White Pepper Versus Black Pepper: Which Is Better?

By | September 20, 2022

Pepper is the most traded spice in the world, accounting for one-fifth of all imported spices worldwide. The pepper market, worth $ 4.69 billion, grew by 9% in value and 4% in quantity between 2012 and 2016, suggesting that people’s palettes continue to demand pepper’s warm, earthy flavor.1

In the U.S. and throughout the world, black pepper is a mainstay in spice cabinets and on tabletops, but white pepper is equally appealing, if not quite as widely used, at least in the U.S. What’s the difference between the two? Color is the most obvious distinction, and some recipes call for white pepper in lieu of black simply to keep a light-colored appearance in the final dish for purposes of visual appeal.

Beyond appearance, there are several other important disparities, beginning with how they’re processed. As for which is better, that’s a personal choice, as both black and white pepper have great value in your diet. In my opinion, the answer to which is better is both!

White and Black Pepper Come From the Same Plant

Both white and black pepper are made from peppercorns of the piper nigrum plant, and peppercorns are actually the fruit of the plant, which grow in long clusters, similar to grapes.

Black peppercorns are made using the unripe berries, which are then cooked and dried (or sometimes only dried in the sun, without cooking.2 The drying process gives the peppercorns their dark appearance and wrinkled texture, along with their pungent flavor.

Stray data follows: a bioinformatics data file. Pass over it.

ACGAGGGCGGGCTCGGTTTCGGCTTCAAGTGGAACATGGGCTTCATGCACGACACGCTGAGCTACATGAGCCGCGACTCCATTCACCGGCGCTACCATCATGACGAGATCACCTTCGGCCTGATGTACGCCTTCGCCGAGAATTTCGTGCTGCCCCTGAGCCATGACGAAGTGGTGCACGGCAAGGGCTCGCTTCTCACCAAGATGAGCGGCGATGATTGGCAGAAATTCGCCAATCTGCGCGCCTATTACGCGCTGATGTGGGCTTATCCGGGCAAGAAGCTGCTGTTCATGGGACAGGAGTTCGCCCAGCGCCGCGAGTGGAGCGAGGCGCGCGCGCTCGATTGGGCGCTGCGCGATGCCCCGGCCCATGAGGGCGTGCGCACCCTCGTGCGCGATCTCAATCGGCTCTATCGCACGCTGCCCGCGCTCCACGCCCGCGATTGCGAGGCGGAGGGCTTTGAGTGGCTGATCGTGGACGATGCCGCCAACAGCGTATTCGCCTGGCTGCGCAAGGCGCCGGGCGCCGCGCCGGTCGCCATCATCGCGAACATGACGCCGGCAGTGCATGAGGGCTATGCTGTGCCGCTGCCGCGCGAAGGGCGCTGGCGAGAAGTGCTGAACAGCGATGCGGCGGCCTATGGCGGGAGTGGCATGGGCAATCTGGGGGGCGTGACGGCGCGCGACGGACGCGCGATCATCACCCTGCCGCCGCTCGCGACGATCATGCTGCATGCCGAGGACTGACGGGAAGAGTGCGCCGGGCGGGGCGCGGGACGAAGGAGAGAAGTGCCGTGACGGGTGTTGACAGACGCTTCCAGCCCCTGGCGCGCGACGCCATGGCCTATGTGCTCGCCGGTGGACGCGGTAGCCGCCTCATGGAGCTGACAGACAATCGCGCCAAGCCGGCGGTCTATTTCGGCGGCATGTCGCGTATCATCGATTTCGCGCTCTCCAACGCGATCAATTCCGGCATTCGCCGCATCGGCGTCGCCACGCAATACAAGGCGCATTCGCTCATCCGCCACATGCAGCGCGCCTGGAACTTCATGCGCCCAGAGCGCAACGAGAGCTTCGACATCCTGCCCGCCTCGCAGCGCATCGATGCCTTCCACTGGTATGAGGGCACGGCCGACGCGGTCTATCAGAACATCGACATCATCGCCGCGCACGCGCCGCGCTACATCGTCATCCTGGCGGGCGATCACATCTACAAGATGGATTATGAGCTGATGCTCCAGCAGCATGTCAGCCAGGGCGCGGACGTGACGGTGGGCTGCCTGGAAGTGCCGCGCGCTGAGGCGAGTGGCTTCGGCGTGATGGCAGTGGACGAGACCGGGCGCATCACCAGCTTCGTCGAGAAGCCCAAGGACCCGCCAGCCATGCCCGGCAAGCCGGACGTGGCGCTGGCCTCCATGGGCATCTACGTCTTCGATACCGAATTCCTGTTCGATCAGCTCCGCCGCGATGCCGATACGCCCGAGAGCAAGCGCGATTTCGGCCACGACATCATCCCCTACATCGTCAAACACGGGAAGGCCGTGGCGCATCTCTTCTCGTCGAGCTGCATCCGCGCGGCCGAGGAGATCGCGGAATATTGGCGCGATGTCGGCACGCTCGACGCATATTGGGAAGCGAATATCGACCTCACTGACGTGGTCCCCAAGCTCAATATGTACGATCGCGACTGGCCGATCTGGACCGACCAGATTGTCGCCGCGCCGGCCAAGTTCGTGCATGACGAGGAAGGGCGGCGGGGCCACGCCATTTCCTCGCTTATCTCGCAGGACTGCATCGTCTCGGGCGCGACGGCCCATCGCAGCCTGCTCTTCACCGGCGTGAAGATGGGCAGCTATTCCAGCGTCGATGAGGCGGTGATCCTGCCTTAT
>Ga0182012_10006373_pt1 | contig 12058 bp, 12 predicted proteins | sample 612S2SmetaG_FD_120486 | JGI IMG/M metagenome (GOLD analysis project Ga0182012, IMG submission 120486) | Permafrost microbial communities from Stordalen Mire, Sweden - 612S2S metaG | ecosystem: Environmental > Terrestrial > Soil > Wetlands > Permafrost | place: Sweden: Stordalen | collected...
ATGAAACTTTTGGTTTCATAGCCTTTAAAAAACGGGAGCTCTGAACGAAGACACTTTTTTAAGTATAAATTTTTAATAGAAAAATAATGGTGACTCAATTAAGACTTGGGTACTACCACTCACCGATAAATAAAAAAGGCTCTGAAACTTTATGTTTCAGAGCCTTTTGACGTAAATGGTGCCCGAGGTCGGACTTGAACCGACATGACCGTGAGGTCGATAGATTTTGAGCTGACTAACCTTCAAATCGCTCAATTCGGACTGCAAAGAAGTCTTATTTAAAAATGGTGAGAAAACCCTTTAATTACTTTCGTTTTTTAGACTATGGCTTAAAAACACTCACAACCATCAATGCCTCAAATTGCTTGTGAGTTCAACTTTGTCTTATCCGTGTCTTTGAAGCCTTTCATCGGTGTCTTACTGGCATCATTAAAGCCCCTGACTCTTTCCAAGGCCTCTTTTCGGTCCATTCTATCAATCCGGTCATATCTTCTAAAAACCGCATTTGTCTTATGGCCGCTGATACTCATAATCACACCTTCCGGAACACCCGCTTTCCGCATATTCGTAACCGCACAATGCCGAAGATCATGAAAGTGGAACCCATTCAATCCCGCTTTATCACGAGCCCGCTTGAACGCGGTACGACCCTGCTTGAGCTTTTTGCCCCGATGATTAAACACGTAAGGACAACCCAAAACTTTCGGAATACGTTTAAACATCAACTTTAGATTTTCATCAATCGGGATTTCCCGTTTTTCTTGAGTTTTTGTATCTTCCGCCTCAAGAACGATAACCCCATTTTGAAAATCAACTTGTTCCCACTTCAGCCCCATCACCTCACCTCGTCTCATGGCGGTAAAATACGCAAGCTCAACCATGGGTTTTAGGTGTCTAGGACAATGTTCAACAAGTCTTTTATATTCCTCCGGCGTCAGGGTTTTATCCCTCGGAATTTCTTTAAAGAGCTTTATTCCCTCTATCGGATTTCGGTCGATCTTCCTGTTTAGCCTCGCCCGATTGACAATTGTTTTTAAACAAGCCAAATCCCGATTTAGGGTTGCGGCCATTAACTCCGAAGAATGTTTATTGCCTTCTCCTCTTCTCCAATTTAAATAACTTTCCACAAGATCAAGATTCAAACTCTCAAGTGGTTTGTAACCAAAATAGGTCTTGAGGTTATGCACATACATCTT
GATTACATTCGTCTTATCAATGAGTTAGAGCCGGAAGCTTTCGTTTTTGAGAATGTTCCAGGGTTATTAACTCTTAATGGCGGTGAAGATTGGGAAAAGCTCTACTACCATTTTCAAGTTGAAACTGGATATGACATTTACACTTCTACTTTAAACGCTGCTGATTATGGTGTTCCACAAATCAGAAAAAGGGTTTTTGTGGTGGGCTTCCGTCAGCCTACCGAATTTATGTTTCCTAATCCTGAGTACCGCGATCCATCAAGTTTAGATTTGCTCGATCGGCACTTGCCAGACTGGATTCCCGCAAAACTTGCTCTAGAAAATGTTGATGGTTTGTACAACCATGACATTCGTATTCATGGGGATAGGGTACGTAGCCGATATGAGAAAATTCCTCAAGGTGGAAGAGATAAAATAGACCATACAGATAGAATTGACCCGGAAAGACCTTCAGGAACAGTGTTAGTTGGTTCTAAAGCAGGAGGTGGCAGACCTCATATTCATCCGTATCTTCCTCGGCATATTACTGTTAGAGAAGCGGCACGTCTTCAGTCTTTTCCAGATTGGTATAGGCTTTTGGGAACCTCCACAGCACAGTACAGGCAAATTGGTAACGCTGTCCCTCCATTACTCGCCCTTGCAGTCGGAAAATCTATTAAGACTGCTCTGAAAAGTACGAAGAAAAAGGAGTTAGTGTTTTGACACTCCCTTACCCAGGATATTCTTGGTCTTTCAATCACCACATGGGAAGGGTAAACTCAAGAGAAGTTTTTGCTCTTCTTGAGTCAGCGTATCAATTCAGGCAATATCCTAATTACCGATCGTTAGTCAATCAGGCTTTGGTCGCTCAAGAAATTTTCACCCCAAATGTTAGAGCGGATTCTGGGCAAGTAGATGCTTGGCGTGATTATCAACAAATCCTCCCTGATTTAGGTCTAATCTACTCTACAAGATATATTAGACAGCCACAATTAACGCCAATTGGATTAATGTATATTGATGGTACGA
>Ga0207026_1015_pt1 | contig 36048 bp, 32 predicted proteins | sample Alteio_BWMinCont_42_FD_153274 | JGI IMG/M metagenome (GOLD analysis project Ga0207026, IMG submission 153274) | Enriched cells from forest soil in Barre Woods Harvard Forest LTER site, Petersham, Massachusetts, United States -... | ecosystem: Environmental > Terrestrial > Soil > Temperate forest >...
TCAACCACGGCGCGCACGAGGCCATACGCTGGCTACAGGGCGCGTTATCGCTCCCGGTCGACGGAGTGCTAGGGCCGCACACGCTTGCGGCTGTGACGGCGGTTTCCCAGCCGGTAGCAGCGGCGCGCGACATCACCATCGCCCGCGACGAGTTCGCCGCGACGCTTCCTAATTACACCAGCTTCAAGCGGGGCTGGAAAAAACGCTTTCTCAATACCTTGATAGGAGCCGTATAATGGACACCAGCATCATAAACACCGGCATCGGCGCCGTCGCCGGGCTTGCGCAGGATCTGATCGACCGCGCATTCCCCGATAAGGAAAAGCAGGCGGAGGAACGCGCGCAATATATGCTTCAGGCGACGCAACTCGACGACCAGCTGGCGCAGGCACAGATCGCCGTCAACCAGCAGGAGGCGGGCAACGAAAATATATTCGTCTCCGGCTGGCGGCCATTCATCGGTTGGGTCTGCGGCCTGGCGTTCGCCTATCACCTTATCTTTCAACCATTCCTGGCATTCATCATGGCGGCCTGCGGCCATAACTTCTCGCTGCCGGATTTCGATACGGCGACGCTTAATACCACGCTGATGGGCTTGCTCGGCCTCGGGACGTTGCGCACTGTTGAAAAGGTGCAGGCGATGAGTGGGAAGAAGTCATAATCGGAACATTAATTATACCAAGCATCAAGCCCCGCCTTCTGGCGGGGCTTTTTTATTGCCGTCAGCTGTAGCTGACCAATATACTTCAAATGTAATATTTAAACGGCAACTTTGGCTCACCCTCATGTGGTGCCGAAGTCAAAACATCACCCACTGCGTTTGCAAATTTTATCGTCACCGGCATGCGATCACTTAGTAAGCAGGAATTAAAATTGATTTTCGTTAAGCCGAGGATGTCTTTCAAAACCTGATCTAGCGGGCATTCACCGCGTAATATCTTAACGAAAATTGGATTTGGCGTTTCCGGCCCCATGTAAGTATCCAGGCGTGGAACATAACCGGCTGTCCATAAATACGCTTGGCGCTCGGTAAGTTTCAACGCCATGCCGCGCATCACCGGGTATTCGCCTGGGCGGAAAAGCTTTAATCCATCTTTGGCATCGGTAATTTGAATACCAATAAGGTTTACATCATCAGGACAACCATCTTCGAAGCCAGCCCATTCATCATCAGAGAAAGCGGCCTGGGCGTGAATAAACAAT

White peppercorns begin similarly, but are picked fully ripe, at which point they’re red. They’re then soaked to soften and the outer skin is removed, leaving the white seed behind. The white seed is subsequently dried,3 leaving white pepper that’s popular in Chinese, Vietnamese and Thai cuisines as well as in white foods, such as cream sauces popular in French cuisine and mashed potatoes.

There are also green peppercorns, which are harvested unripe and treated with preservatives to stop the enzymes that would otherwise darken their skin. Red peppercorns are also available, which are the ripe varieties treated similarly to preserve their color.

Green and red peppercorns are sometimes pickled in brine or vinegar and may be available in gourmet markets, often mixed with white and black peppercorns for a showy presentation.4 As described in the journal Medicinal & Aromatic Plants:5

“The black pepper’s fruits are small (3 to 4 mm in diameter) called a drupe and the dried unripe fruits of Piper nigrum are known as a peppercorn. The fully mature fruits are dark red in color and approximately 5 mm in diameter. A fruit contains a single seed … A single stem contains 20 to 30 spikes of fruits.